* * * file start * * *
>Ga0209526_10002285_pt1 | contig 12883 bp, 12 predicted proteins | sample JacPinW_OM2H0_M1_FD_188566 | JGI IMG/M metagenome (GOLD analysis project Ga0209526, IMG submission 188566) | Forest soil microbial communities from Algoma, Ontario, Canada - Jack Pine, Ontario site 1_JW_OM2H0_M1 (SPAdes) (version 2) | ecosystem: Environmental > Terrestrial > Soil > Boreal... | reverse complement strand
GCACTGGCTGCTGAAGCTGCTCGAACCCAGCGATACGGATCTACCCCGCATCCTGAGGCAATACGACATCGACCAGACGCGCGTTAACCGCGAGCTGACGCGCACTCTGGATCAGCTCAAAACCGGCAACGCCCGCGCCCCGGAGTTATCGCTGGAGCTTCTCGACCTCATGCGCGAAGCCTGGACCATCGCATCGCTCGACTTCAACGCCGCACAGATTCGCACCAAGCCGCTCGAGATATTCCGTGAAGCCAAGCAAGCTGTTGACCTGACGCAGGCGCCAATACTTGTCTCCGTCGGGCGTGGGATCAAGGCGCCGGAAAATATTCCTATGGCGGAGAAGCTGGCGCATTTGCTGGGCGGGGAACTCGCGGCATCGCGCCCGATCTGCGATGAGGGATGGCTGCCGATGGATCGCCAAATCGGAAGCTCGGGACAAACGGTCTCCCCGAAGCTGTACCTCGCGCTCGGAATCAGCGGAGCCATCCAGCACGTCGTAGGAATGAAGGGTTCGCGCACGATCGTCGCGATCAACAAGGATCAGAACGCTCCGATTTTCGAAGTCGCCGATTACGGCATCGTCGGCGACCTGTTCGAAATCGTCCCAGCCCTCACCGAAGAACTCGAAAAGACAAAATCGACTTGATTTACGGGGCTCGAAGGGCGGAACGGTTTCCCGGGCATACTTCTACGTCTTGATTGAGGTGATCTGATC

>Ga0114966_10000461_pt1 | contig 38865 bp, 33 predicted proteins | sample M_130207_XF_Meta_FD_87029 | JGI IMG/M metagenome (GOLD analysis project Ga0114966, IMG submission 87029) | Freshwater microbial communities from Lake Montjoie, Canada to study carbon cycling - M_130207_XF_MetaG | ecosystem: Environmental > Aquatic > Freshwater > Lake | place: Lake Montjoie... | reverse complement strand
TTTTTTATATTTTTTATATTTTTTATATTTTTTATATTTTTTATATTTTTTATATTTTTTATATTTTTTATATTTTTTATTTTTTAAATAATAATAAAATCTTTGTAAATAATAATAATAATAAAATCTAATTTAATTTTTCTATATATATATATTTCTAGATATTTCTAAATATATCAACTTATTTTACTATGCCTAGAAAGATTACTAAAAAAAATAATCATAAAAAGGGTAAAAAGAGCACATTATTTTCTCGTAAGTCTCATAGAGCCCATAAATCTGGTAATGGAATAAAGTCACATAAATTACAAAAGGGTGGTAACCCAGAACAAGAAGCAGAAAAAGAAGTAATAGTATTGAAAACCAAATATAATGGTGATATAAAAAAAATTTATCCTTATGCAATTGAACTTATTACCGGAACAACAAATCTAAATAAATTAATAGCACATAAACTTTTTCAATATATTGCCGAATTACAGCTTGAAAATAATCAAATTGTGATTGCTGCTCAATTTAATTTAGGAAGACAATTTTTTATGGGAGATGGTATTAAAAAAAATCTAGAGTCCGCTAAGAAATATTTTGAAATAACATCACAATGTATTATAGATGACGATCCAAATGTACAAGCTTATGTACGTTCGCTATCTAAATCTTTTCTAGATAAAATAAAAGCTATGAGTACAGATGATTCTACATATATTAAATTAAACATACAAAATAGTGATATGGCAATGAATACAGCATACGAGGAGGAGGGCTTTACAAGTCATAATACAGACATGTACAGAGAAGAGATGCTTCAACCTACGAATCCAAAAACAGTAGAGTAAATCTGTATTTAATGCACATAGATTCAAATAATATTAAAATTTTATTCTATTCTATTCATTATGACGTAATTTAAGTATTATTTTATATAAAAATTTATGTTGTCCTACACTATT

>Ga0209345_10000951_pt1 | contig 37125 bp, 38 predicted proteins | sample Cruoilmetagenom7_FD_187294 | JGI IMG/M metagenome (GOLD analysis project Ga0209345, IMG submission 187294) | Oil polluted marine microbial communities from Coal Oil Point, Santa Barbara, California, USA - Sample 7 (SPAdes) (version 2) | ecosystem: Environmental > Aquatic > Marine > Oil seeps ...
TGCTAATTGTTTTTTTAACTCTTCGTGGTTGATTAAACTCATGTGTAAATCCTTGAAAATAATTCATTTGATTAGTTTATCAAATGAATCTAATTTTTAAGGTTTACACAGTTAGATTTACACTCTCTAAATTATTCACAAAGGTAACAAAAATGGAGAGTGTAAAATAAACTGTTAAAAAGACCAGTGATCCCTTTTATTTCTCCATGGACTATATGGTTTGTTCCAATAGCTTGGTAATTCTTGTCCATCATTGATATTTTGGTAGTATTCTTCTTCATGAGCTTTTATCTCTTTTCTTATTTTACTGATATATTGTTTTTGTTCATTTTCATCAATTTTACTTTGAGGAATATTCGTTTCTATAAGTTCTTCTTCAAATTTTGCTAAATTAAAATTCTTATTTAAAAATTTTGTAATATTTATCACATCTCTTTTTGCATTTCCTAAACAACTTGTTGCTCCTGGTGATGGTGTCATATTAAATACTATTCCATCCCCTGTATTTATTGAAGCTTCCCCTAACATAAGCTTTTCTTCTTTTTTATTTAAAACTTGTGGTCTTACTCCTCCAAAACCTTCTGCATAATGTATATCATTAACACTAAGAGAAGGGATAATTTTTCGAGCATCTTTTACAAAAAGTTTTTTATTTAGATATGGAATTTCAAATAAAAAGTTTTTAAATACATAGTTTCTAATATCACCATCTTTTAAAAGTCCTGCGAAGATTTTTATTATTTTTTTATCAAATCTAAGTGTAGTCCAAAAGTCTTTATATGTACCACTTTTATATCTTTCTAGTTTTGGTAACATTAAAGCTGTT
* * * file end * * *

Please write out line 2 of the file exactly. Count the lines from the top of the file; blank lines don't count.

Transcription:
GCACTGGCTGCTGAAGCTGCTCGAACCCAGCGATACGGATCTACCCCGCATCCTGAGGCAATACGACATCGACCAGACGCGCGTTAACCGCGAGCTGACGCGCACTCTGGATCAGCTCAAAACCGGCAACGCCCGCGCCCCGGAGTTATCGCTGGAGCTTCTCGACCTCATGCGCGAAGCCTGGACCATCGCATCGCTCGACTTCAACGCCGCACAGATTCGCACCAAGCCGCTCGAGATATTCCGTGAAGCCAAGCAAGCTGTTGACCTGACGCAGGCGCCAATACTTGTCTCCGTCGGGCGTGGGATCAAGGCGCCGGAAAATATTCCTATGGCGGAGAAGCTGGCGCATTTGCTGGGCGGGGAACTCGCGGCATCGCGCCCGATCTGCGATGAGGGATGGCTGCCGATGGATCGCCAAATCGGAAGCTCGGGACAAACGGTCTCCCCGAAGCTGTACCTCGCGCTCGGAATCAGCGGAGCCATCCAGCACGTCGTAGGAATGAAGGGTTCGCGCACGATCGTCGCGATCAACAAGGATCAGAACGCTCCGATTTTCGAAGTCGCCGATTACGGCATCGTCGGCGACCTGTTCGAAATCGTCCCAGCCCTCACCGAAGAACTCGAAAAGACAAAATCGACTTGATTTACGGGGCTCGAAGGGCGGAACGGTTTCCCGGGCATACTTCTACGTCTTGATTGAGGTGATCTGATC